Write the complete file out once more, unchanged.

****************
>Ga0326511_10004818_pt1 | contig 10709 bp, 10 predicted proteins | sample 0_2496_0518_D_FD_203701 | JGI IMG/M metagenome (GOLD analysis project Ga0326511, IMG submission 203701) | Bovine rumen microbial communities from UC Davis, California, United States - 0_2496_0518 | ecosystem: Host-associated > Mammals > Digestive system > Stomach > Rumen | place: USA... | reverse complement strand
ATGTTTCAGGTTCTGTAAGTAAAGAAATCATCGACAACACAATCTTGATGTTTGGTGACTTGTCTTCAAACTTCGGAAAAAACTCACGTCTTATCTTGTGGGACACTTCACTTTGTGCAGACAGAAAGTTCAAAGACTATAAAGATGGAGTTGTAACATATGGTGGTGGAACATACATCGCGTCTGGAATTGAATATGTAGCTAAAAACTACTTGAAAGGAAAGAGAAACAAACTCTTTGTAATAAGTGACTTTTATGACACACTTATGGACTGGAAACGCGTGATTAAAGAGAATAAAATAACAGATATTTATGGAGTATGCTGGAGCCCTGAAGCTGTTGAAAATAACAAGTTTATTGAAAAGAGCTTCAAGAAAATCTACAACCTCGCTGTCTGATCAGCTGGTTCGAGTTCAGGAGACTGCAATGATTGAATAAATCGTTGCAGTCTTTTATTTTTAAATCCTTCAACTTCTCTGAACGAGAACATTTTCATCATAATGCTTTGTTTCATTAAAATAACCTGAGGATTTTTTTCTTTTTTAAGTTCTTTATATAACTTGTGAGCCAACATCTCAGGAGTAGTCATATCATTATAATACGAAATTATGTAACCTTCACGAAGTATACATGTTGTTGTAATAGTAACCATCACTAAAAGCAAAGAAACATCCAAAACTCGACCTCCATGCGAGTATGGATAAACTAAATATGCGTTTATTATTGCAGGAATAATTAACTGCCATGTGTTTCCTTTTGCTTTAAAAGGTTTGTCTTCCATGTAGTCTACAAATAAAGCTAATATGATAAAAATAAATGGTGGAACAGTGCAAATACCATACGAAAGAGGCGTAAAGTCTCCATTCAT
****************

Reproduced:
>Ga0326511_10004818_pt1 | contig 10709 bp, 10 predicted proteins | sample 0_2496_0518_D_FD_203701 | JGI IMG/M metagenome (GOLD analysis project Ga0326511, IMG submission 203701) | Bovine rumen microbial communities from UC Davis, California, United States - 0_2496_0518 | ecosystem: Host-associated > Mammals > Digestive system > Stomach > Rumen | place: USA... | reverse complement strand
ATGTTTCAGGTTCTGTAAGTAAAGAAATCATCGACAACACAATCTTGATGTTTGGTGACTTGTCTTCAAACTTCGGAAAAAACTCACGTCTTATCTTGTGGGACACTTCACTTTGTGCAGACAGAAAGTTCAAAGACTATAAAGATGGAGTTGTAACATATGGTGGTGGAACATACATCGCGTCTGGAATTGAATATGTAGCTAAAAACTACTTGAAAGGAAAGAGAAACAAACTCTTTGTAATAAGTGACTTTTATGACACACTTATGGACTGGAAACGCGTGATTAAAGAGAATAAAATAACAGATATTTATGGAGTATGCTGGAGCCCTGAAGCTGTTGAAAATAACAAGTTTATTGAAAAGAGCTTCAAGAAAATCTACAACCTCGCTGTCTGATCAGCTGGTTCGAGTTCAGGAGACTGCAATGATTGAATAAATCGTTGCAGTCTTTTATTTTTAAATCCTTCAACTTCTCTGAACGAGAACATTTTCATCATAATGCTTTGTTTCATTAAAATAACCTGAGGATTTTTTTCTTTTTTAAGTTCTTTATATAACTTGTGAGCCAACATCTCAGGAGTAGTCATATCATTATAATACGAAATTATGTAACCTTCACGAAGTATACATGTTGTTGTAATAGTAACCATCACTAAAAGCAAAGAAACATCCAAAACTCGACCTCCATGCGAGTATGGATAAACTAAATATGCGTTTATTATTGCAGGAATAATTAACTGCCATGTGTTTCCTTTTGCTTTAAAAGGTTTGTCTTCCATGTAGTCTACAAATAAAGCTAATATGATAAAAATAAATGGTGGAACAGTGCAAATACCATACGAAAGAGGCGTAAAGTCTCCATTCAT